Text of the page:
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Thursday, December 03, 2020

Next Bihar govt should transform administrative machinery into being responsive and people oriented

Lessons have to be learnt from the past, difficult decisions taken, quick-fixes avoided

Written by UK Sinha | Updated: November 10, 2020 8:35:34 am
bihar elections, bihar assembly elections, bihar election results, bihar govt, nitish kumar, indian express newsThe next government must look at the state of the economy and its own administrative capability before committing to any major long-term populist (but unproductive) expenditure.

Whichever party or combination forms the next government in Bihar in the next few days has to avoid some intractable mistakes being made across the country over the last three decades. Joe Biden, in his victory speech, spoke about leading not just with the example of their power, but by the power of their example. Where does Bihar stand on that parameter?

All parties are competing to roll out more and more freebies to a majority of the population — often undeserved and without a sunset. There are scant plans for long-term capital formation and employment generation. What began in the 1980s as a small measure to help the old, the poor and the infirm, has degenerated into a race to empty the treasury by doling out more and more cash into households and even offering utensils, colour TVs and gold for daughters’ weddings in some states. The focus on educating her, improving her employability and empowering her, is absent. Farm loan waivers and unemployment allowances are becoming the norm. What is the example being set?What is the power being wielded?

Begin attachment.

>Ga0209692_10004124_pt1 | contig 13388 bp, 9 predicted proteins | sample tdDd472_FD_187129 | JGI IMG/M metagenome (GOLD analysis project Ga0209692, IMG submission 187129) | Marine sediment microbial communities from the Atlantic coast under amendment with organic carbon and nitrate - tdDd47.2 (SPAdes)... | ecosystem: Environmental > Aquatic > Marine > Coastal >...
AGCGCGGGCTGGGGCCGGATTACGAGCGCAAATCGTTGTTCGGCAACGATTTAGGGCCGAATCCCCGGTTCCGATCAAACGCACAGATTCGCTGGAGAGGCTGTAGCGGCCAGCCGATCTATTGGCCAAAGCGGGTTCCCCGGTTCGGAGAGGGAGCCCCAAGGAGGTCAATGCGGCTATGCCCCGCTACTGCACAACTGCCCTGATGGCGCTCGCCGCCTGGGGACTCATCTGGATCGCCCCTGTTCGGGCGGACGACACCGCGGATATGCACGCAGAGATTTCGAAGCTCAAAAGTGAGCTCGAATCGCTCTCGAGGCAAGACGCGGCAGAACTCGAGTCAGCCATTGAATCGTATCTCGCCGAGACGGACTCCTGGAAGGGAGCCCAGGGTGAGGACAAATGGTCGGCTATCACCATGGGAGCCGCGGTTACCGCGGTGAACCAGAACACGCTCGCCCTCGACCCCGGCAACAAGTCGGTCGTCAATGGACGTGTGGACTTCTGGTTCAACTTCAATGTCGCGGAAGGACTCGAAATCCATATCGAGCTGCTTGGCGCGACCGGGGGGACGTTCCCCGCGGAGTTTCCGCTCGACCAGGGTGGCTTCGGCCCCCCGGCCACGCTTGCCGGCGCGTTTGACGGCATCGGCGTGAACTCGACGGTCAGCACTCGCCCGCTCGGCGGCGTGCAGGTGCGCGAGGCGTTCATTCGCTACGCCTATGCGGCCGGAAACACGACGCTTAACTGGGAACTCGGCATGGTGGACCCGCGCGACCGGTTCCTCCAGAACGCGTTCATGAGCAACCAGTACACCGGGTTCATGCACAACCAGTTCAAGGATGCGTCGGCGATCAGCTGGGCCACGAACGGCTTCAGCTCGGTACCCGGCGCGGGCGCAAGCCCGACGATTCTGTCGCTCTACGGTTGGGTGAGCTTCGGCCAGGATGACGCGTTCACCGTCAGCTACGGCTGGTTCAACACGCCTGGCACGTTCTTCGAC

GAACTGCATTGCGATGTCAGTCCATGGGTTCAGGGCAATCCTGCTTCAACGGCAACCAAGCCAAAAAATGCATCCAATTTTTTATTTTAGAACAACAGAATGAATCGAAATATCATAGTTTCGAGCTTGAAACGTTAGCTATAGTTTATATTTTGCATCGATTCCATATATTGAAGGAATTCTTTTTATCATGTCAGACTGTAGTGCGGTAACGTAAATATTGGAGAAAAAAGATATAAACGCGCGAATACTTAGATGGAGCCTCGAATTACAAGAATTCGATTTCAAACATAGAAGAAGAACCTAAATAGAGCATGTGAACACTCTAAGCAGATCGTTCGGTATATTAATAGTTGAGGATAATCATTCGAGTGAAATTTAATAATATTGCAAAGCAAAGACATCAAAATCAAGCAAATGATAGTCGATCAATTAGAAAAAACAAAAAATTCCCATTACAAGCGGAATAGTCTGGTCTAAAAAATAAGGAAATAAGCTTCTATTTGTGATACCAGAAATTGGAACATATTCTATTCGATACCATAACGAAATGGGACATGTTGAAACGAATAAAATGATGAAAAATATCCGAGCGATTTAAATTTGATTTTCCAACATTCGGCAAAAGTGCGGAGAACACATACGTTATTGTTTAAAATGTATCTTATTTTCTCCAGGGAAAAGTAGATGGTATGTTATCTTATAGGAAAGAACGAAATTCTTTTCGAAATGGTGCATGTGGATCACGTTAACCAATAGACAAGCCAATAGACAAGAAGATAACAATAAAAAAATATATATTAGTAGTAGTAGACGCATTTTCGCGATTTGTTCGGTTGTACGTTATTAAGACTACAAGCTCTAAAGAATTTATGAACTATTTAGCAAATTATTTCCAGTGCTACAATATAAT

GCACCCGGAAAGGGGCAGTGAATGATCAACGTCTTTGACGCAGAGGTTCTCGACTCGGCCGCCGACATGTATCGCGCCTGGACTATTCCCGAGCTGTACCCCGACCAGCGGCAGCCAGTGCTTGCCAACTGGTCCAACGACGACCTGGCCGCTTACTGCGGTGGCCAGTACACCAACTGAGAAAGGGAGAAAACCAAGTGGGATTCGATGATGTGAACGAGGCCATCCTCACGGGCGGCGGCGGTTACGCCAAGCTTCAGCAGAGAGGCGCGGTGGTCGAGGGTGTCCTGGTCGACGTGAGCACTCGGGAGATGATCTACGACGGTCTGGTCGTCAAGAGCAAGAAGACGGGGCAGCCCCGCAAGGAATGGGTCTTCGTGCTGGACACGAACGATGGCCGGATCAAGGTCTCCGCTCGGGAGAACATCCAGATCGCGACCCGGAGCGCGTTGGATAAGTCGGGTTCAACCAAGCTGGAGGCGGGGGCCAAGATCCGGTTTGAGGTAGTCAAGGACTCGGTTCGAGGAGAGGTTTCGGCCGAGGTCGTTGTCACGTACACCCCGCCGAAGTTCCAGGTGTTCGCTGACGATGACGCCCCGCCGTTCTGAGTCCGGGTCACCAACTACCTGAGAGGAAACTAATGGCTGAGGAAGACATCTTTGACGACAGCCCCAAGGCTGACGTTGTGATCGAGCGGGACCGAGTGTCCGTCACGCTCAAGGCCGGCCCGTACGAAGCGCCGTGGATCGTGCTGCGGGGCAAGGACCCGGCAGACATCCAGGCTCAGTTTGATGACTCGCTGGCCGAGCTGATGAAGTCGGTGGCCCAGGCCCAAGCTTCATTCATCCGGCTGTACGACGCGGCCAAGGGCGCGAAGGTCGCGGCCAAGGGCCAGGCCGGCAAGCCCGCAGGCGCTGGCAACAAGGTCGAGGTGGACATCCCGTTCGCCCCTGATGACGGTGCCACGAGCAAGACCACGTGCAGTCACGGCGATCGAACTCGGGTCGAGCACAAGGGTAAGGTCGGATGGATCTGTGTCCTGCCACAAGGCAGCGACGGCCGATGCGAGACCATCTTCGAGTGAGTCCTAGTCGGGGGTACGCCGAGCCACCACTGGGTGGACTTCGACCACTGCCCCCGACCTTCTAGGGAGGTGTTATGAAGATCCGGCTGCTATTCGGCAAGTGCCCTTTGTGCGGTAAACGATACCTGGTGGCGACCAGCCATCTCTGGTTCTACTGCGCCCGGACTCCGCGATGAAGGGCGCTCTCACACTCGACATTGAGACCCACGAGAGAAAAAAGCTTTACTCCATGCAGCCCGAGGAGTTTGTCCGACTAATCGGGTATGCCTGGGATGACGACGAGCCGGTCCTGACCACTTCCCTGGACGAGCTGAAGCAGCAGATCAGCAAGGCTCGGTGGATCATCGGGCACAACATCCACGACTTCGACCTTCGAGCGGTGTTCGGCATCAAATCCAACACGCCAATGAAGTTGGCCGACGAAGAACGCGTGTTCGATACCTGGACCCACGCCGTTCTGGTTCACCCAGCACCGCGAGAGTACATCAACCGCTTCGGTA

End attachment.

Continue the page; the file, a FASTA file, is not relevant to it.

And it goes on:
The next government must look at the state of the economy and its own administrative capability before committing to any major long-term populist (but unproductive) expenditure. While the last two decades in India have seen buoyancy in government receipts, the ability to splurge for the new government in Bihar is going to be seriously constrained during the next few years, mainly due to COVID-related economic shocks. Lift the hood and the statistics are stark: Bihar’s per capita net state domestic product in 2019-20 was just Rs 46,664, against the national average of Rs 1,34,226: A mere 34.7 per cent. In spite of higher yearly growth in the last 10 years, this ratio has moved only by 0.4 per cent (from 34.3 per cent to 34.7 per cent) during this period. We had a low base to start from, which makes for attractive percentages, but when it comes to even catching up with the rest of the country, it is inconceivable how many decades it would take.